Thanks to the fact that "You Don’t Love Me Yet" is set in L.A. and focuses on a musician and her band, many have jumped to the conclusion that it is a music industry novel. But it certainly doesn’t read that way and Lethem is quick to quell that misperception.

That's totally ludicrous," Lethem says. "This book doesn't pretend, I hope, or even promise to be incisive about Los Angeles or the rock and roll industry.

"That's the funny thing; people keep saying, 'oh, you've written a book about the music industry,' I think because it's in L.A. and these guys are in a band, but they don't penetrate that world at all and there's nothing about them that's really in the rock and roll milieu, in fact, they're more like the art students or people with literature degrees that pick up instruments and try to be in a band. This is a very character-driven piece."

"You Don’t Love Me Yet" also touches on plagiarism and content borrowing in art, a subject that Lethem -- the son of respected painter Richard Lethem -- wrote about in the February issue of Harper’s Magazine.

The book’s success and accessibility does in fact ride heavily on the backs of Lethem’s characters, which are finely drawn and feel entirely real, especially to anyone who has ever struggled to hold together a group of eager, but struggling, musicians.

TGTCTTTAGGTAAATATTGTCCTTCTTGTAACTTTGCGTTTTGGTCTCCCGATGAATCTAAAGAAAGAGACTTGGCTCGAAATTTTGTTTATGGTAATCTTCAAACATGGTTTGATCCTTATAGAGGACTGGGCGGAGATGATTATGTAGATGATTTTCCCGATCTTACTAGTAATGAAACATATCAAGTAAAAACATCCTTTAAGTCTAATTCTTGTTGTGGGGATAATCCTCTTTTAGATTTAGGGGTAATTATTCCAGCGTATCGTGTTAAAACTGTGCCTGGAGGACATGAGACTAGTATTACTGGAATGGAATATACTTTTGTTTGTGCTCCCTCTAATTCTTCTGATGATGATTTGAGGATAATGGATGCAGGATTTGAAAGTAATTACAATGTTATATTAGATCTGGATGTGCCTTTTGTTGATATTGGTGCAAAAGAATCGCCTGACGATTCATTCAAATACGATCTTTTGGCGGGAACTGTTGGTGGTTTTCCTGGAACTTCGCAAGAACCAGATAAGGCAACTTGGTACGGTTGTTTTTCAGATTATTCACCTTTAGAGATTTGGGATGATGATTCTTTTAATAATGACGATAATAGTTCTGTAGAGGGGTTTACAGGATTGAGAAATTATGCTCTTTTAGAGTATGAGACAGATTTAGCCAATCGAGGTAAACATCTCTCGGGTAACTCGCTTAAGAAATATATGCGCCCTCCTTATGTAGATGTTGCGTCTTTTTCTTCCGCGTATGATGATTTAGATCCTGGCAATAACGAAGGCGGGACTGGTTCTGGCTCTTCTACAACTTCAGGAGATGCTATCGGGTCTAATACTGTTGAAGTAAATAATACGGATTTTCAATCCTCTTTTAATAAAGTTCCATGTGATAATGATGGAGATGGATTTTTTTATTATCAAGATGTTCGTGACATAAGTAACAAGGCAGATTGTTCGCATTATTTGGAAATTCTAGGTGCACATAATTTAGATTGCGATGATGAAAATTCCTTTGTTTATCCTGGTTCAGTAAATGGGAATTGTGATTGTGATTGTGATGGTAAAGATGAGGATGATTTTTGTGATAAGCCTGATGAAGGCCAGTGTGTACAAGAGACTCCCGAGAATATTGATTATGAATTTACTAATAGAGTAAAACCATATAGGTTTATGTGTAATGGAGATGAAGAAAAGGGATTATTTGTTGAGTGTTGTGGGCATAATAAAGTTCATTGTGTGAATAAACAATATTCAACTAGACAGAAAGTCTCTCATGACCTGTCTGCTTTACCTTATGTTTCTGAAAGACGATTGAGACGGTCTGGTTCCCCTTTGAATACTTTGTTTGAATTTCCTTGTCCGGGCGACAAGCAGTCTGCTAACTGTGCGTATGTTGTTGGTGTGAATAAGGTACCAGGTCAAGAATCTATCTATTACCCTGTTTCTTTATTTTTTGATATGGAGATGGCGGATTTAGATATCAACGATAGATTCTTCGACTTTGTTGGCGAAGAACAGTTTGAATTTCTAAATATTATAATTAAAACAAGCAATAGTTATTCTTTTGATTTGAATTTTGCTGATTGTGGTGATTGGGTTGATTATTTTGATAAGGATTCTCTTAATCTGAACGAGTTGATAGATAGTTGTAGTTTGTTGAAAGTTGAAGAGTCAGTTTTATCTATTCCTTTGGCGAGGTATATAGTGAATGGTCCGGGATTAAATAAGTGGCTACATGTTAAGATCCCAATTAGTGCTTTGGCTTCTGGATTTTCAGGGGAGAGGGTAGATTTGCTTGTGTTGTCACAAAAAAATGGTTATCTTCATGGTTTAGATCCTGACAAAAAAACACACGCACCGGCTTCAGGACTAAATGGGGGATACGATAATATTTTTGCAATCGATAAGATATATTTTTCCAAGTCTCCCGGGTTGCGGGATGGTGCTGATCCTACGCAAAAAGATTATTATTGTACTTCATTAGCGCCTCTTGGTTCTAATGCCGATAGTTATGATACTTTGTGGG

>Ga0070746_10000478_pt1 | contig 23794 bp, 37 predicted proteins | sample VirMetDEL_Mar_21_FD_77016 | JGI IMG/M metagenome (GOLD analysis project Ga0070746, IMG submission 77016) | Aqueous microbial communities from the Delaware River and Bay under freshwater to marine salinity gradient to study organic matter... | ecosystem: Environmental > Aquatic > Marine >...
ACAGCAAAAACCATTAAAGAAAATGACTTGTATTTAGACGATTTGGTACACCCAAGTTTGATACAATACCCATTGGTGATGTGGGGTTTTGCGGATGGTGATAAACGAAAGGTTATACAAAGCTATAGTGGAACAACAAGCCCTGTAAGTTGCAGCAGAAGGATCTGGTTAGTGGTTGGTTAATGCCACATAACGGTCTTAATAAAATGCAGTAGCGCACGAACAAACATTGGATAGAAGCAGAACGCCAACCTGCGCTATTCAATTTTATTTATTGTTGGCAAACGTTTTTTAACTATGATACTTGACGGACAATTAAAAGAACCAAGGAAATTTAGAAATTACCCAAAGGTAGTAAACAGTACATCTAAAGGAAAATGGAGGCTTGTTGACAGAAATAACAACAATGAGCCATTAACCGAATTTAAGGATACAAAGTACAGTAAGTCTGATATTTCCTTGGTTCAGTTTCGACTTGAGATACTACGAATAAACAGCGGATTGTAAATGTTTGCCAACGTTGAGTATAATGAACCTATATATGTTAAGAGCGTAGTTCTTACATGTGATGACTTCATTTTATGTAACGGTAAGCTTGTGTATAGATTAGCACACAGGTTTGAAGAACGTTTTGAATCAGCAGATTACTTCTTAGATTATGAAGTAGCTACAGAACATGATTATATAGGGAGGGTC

The fact that Lethem’s L.A. feels real, too, is perhaps a little lucky for him.

"L.A. is a little bit strange to me and it's a bit of a stunt, I guess, for me to set a book in a place that I don't really know that well," he admits. "I have a passing curiosity about L.A. and I've spent some time there, but I'm much more setting this book in a kind of fanciful Los Angeles of my own projections.

"It's really a kind of a pipe dream, in a sense, L.A. gives sense in a way almost to a Shakespearian forest that these characters are lost in. That provided me with a sense of surprise in my own operations as a writer."

So, in a sense it was freeing to get out of Brooklyn after the success of "The Fortress of Solitude"?

"It was good to not be working from this sort of bogus authority of you know, 'Oh, I'm the Faulkner of Brooklyn" and I'm going to keep writing about the history of this place,' " Lethem says. "It's very uncomfortable for a writer to be given too much authority, so I sort of shrugged off all of that with this."